In 2006 we focused on scoring in the center goal using the camera. We made it to the semi-finals, were the #24 seed (got picked by #2), and were one of a handful of teams at AZ that could score in autonomous with the camera.

As for actual matches, our strategy is “get a higher score than the other team”. If you do that you usually win.

Two words…speed kills.

Not necessarily drive train speed, or speed at picking up balls, or any other system for that matter. If you are fast at the key element to a game, you are going to win. Lets take a look back…

1992 - The Gael Force championship robot had a speedy way of picking up balls off the field. All you do is drive over them and its yours, you cant get faster than that.

1993 - TI and Greenville, the roller system was speedy.

1994 - Sunny D, shooter mechanism. While everyone else was waiting around 30 seconds to lift up a load of balls, they were shooting them into an empty goal 1 by 1. By the time the lifts got up there, the goal was filled.

1995 - Raychem and Woodside “Stealth” had a very quick ability to pick up balls in the “mosh pit”. The most important element of that game was to get the ball fast and be the first to the top.

1996 - Tigerbolt. Fast enough to get a perfect score. Just pure speed in drive.

1997 - Beatty and Hammond, 6 seconds to cap the goal. Match was over in 6 seconds. Doesn’t get any faster than that.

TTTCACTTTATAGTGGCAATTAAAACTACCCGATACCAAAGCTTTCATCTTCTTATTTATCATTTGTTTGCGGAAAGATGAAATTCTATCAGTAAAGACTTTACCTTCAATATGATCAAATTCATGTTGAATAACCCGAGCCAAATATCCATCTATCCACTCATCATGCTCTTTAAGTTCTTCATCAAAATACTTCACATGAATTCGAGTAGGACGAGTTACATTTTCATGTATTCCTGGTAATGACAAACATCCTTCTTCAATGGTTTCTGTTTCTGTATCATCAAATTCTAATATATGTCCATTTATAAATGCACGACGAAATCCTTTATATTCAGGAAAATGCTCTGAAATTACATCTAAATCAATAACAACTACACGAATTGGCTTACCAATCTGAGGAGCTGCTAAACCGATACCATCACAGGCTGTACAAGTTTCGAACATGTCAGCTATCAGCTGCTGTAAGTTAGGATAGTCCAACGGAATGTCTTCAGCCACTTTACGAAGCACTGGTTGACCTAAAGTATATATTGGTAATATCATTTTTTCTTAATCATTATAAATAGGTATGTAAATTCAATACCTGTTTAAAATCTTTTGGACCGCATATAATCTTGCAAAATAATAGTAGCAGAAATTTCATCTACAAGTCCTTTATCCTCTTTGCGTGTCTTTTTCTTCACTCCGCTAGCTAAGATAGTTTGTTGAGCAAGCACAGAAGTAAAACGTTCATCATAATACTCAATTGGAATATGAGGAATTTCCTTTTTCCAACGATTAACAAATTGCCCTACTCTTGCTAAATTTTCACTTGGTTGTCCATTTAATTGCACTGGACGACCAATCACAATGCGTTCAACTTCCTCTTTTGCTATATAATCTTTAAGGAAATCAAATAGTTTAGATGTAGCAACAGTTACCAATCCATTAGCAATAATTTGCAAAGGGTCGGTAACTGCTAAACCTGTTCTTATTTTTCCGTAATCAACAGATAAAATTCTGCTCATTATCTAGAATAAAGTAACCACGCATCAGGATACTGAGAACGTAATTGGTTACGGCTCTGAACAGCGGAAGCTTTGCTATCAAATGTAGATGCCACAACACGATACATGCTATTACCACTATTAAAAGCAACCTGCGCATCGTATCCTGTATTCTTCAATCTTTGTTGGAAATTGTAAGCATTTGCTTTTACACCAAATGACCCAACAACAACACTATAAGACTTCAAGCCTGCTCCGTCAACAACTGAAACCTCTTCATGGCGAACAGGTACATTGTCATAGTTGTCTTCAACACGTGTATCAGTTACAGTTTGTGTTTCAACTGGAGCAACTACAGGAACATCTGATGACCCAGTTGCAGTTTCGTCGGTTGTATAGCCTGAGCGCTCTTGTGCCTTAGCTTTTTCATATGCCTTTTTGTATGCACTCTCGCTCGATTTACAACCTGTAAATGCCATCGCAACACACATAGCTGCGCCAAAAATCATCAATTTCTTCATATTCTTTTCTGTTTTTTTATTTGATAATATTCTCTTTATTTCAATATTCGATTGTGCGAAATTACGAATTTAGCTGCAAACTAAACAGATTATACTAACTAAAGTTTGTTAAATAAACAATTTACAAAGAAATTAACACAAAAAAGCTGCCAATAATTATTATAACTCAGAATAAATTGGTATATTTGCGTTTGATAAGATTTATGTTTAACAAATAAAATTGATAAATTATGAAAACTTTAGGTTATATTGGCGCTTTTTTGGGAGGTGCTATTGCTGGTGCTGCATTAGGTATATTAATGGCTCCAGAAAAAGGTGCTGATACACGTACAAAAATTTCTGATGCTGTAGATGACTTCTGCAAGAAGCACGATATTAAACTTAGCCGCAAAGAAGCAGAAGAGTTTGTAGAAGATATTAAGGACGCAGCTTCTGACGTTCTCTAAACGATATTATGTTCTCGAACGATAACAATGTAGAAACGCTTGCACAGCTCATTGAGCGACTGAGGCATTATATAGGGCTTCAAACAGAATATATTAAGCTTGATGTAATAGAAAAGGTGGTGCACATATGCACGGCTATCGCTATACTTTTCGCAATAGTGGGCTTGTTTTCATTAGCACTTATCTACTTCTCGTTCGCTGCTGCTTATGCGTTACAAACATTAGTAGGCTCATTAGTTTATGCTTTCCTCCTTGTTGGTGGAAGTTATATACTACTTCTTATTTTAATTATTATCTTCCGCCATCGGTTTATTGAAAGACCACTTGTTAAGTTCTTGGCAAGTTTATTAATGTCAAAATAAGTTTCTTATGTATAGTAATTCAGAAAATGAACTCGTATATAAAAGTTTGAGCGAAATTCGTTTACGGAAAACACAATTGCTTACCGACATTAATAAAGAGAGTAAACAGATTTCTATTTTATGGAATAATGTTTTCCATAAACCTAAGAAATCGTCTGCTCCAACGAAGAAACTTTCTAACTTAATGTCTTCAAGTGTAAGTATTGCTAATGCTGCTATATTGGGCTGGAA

1998 - Kokomo and the other wicked fast team the Bobcats, each had a very speedy pickup element. The invention of the roller claw. The roller claw to this day is the fastest way to pick up a single ball.

1999 - Juggernauts + Aces high. Get up on the puck fast, and you had the upper hand to hold the ground for the big points. Juggernauts did just that.

2000 - Speed in descoring. 25 and 131 could unload points from a goal so fast, that they single handedly could swing a match victory their way. Slower teams with the same ability, while effective in many matches, couldn’t make the cut in the end.

2001 - How can you say speed isn’t key in a game where you stopped the clock for points?

2002 - First team to the goals in the middle was the winner. If it was a tie, then it came down to traction and power. Usually, that team was 71. They were fast enough to get there before another team could anchor, and powerful enough to finish the job.